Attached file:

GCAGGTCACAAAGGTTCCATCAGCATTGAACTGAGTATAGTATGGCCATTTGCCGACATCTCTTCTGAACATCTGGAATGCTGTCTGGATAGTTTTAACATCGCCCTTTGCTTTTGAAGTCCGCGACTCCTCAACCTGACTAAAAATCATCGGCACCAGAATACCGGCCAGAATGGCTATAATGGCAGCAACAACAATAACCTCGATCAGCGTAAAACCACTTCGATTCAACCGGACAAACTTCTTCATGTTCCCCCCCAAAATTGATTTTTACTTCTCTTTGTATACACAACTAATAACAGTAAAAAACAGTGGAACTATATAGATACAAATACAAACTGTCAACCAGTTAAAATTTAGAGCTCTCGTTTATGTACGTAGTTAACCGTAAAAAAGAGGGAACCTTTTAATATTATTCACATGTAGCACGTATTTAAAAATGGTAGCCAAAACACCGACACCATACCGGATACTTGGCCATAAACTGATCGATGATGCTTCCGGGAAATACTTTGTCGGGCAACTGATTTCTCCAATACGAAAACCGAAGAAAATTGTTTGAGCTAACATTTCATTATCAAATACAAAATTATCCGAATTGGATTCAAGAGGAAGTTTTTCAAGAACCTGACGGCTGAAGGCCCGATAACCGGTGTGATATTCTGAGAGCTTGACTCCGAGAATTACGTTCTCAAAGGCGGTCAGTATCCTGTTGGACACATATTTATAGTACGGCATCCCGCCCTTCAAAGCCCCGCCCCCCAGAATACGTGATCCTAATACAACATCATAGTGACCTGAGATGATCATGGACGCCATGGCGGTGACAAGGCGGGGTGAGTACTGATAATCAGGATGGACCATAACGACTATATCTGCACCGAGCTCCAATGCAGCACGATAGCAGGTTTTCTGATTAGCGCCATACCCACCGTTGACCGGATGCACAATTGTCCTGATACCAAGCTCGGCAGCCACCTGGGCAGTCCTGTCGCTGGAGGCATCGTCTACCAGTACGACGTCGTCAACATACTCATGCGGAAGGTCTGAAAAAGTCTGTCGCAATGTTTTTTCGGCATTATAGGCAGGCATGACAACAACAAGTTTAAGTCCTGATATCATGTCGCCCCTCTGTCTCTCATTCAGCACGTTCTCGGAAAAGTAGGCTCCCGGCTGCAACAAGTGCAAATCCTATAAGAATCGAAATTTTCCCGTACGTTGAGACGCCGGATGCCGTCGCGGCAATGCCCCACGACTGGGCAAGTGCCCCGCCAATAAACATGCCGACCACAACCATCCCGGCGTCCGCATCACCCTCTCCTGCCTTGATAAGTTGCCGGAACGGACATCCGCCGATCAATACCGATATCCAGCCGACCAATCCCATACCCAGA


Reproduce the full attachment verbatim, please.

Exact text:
GCAGGTCACAAAGGTTCCATCAGCATTGAACTGAGTATAGTATGGCCATTTGCCGACATCTCTTCTGAACATCTGGAATGCTGTCTGGATAGTTTTAACATCGCCCTTTGCTTTTGAAGTCCGCGACTCCTCAACCTGACTAAAAATCATCGGCACCAGAATACCGGCCAGAATGGCTATAATGGCAGCAACAACAATAACCTCGATCAGCGTAAAACCACTTCGATTCAACCGGACAAACTTCTTCATGTTCCCCCCCAAAATTGATTTTTACTTCTCTTTGTATACACAACTAATAACAGTAAAAAACAGTGGAACTATATAGATACAAATACAAACTGTCAACCAGTTAAAATTTAGAGCTCTCGTTTATGTACGTAGTTAACCGTAAAAAAGAGGGAACCTTTTAATATTATTCACATGTAGCACGTATTTAAAAATGGTAGCCAAAACACCGACACCATACCGGATACTTGGCCATAAACTGATCGATGATGCTTCCGGGAAATACTTTGTCGGGCAACTGATTTCTCCAATACGAAAACCGAAGAAAATTGTTTGAGCTAACATTTCATTATCAAATACAAAATTATCCGAATTGGATTCAAGAGGAAGTTTTTCAAGAACCTGACGGCTGAAGGCCCGATAACCGGTGTGATATTCTGAGAGCTTGACTCCGAGAATTACGTTCTCAAAGGCGGTCAGTATCCTGTTGGACACATATTTATAGTACGGCATCCCGCCCTTCAAAGCCCCGCCCCCCAGAATACGTGATCCTAATACAACATCATAGTGACCTGAGATGATCATGGACGCCATGGCGGTGACAAGGCGGGGTGAGTACTGATAATCAGGATGGACCATAACGACTATATCTGCACCGAGCTCCAATGCAGCACGATAGCAGGTTTTCTGATTAGCGCCATACCCACCGTTGACCGGATGCACAATTGTCCTGATACCAAGCTCGGCAGCCACCTGGGCAGTCCTGTCGCTGGAGGCATCGTCTACCAGTACGACGTCGTCAACATACTCATGCGGAAGGTCTGAAAAAGTCTGTCGCAATGTTTTTTCGGCATTATAGGCAGGCATGACAACAACAAGTTTAAGTCCTGATATCATGTCGCCCCTCTGTCTCTCATTCAGCACGTTCTCGGAAAAGTAGGCTCCCGGCTGCAACAAGTGCAAATCCTATAAGAATCGAAATTTTCCCGTACGTTGAGACGCCGGATGCCGTCGCGGCAATGCCCCACGACTGGGCAAGTGCCCCGCCAATAAACATGCCGACCACAACCATCCCGGCGTCCGCATCACCCTCTCCTGCCTTGATAAGTTGCCGGAACGGACATCCGCCGATCAATACCGATATCCAGCCGACCAATCCCATACCCAGA